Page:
by Chris MaGee
One of the most interesting and influential figures in Japanese filmmaking history has to be special effects wizard Eiji Tsuburaya (above right). He got his start doing miniature re-creations of naval WW2 battles in Kajiro Yamamoto's 1942 propoganda film "The War at Sea from Hawaii to Malay", re-recreations so real that when officials of the U.S. Occupation saw a print of the film they thought they were looking at real footage from the attack on Pearl Harbor. After the war Tsuburaya would utilize his skills for a much different kind of war film, Ishiro Honda's decidedly anti-war sci-fi classic "Godzilla". Tsuburaya would then become the go-to-guy in Japan for the special effects used not only in kaiju monster movies but in the tokusatsu action series on television like "Ultraman".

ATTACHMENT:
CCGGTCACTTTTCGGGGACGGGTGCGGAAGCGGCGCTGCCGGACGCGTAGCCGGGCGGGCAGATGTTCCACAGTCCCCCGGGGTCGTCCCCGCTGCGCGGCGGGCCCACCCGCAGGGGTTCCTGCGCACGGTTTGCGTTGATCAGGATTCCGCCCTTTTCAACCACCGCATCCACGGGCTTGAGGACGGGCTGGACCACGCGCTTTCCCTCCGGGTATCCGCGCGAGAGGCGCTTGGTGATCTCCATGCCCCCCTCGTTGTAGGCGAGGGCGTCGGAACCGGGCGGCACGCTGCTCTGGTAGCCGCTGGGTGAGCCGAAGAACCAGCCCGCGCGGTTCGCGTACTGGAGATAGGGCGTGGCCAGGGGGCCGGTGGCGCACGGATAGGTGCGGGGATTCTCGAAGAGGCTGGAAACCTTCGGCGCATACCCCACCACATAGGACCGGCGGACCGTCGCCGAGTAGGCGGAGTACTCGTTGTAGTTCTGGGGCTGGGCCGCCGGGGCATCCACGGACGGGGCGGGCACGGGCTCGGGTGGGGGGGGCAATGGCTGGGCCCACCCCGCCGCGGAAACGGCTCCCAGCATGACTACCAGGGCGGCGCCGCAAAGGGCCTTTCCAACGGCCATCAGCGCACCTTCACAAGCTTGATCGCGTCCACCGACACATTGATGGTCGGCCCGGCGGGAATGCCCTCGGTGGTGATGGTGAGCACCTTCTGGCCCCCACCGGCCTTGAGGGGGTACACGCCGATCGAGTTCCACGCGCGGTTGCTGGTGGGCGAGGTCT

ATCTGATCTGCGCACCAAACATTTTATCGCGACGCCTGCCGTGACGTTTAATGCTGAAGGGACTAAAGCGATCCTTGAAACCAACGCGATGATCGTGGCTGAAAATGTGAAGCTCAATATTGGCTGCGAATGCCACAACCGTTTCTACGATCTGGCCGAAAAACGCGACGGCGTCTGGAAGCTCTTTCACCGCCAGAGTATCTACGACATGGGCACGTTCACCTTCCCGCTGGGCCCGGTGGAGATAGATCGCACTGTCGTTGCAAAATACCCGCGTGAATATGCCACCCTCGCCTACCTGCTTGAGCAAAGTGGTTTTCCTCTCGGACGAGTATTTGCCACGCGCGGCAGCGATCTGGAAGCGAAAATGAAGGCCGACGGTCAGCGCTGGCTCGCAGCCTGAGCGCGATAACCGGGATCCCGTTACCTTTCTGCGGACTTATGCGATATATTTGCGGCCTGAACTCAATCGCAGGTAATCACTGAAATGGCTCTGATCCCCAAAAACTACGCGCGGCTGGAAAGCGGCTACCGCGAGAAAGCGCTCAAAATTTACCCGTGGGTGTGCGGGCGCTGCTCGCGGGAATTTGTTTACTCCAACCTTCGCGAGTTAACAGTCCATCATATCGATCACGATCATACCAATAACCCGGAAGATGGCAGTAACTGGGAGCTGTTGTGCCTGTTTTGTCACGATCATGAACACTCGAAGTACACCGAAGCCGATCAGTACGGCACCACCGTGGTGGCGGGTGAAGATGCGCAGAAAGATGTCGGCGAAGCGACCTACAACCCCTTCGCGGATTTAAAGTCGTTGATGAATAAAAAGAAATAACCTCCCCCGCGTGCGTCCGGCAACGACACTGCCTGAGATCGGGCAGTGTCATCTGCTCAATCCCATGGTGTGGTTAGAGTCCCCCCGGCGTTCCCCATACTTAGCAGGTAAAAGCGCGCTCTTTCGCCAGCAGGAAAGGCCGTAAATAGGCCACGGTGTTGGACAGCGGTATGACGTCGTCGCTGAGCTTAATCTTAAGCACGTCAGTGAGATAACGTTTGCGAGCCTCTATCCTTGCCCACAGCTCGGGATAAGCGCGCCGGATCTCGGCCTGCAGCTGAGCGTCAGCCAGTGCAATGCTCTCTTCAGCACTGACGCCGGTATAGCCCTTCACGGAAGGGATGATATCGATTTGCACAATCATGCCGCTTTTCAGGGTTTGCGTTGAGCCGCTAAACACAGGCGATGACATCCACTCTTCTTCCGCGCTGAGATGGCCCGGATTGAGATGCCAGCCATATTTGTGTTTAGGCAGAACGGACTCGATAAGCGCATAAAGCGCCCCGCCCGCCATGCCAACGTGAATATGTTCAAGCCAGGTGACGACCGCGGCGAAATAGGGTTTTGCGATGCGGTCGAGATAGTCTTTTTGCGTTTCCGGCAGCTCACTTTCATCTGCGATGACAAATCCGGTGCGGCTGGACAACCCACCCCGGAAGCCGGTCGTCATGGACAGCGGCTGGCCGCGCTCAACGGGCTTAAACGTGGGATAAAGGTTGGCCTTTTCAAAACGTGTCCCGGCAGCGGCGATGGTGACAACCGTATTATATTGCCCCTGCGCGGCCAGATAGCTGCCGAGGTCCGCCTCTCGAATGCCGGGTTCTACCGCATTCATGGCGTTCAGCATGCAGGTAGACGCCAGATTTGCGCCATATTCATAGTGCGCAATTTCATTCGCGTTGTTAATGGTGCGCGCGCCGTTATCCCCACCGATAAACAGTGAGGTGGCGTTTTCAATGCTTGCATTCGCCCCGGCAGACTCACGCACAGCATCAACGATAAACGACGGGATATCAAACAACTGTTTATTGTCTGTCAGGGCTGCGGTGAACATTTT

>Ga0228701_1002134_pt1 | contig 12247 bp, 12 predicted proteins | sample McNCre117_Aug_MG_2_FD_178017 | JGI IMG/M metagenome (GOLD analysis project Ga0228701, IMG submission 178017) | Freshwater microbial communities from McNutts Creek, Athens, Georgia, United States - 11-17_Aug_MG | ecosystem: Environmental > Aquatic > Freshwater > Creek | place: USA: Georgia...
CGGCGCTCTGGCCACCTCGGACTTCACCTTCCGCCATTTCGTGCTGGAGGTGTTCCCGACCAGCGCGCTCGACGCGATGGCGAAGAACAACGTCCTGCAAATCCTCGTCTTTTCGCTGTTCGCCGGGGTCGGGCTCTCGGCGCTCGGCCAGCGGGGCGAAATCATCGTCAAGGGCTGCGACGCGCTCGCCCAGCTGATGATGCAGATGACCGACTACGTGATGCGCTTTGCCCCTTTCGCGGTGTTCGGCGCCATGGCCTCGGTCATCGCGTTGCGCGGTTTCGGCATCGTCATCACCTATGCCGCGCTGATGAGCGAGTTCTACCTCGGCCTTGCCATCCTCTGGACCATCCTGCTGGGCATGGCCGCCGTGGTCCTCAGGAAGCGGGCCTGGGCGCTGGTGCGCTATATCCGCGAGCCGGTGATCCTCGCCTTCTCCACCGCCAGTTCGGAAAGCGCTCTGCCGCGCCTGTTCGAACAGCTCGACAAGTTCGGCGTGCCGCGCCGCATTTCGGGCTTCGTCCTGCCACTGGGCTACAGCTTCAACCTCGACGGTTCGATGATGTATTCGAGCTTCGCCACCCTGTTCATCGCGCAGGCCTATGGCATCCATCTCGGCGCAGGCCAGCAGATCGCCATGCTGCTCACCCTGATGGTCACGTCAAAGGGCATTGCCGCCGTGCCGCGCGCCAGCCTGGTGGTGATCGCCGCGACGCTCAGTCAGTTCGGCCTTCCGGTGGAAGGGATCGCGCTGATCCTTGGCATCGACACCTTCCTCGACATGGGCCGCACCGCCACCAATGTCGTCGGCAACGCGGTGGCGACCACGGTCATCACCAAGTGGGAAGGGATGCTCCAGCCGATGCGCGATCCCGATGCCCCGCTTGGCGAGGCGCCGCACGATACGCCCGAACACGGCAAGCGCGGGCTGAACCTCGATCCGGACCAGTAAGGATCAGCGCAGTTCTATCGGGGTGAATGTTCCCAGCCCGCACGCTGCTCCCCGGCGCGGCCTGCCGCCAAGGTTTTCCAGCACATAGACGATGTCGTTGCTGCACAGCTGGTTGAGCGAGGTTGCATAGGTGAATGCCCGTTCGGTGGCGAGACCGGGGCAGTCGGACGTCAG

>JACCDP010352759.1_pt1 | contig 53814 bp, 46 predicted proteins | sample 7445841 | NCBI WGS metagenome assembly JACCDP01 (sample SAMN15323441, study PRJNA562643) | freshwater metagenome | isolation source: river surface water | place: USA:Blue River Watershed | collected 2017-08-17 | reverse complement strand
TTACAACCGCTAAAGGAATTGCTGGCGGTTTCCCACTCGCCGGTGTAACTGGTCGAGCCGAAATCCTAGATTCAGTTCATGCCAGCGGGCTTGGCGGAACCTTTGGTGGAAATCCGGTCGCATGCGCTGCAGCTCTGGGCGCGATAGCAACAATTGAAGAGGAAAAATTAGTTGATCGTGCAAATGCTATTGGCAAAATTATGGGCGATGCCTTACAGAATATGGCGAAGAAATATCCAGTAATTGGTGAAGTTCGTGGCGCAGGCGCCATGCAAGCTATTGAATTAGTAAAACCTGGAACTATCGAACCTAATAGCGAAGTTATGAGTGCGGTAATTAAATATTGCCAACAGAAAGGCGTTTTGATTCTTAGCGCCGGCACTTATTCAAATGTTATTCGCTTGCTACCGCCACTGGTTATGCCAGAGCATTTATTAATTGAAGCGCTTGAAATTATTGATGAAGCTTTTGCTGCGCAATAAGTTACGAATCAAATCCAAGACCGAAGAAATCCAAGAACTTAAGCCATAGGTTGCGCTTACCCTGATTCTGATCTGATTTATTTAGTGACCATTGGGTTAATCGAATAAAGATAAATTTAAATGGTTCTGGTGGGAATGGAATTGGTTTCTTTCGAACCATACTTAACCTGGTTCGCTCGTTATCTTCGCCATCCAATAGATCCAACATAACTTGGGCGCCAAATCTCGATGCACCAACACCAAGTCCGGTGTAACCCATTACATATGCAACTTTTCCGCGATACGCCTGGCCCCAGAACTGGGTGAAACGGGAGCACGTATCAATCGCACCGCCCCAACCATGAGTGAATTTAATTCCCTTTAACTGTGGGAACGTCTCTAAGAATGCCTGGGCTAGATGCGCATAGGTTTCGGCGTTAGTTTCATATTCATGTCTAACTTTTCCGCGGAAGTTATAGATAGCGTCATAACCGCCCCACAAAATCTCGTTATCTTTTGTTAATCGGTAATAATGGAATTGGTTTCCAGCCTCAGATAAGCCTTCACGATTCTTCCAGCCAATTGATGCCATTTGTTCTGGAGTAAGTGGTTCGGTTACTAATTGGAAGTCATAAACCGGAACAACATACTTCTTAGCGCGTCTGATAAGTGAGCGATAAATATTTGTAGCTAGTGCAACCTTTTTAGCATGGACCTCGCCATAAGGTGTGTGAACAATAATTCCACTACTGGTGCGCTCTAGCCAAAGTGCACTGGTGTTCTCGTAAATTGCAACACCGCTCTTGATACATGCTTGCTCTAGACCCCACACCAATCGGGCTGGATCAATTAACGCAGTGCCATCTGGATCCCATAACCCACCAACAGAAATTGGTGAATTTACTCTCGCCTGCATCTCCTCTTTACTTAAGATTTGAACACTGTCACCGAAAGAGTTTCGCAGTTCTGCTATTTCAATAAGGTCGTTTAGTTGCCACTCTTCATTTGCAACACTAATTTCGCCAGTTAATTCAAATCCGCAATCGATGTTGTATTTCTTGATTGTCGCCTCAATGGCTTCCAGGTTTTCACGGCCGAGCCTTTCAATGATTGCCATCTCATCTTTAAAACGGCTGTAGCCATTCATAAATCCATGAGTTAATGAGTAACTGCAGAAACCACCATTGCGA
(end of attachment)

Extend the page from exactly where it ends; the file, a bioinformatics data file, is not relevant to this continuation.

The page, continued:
Now American author Jim Shepard has written a 56-page novella that presents a fictionalized account of Tsuburaya's life and thoughts during the making of "Godzilla". Titled "Gojira, King of the Monsters" Shepard's book is being published by the small indie press Solid Objects and is available via Amazon. This isn't the first time Shepard has built a story around a film icon though. His previous novella "Nosferatu" delved into the life and mind of German director F. W. Murnau.
Thanks to Sci-Fi Japan for news on this must-read release.
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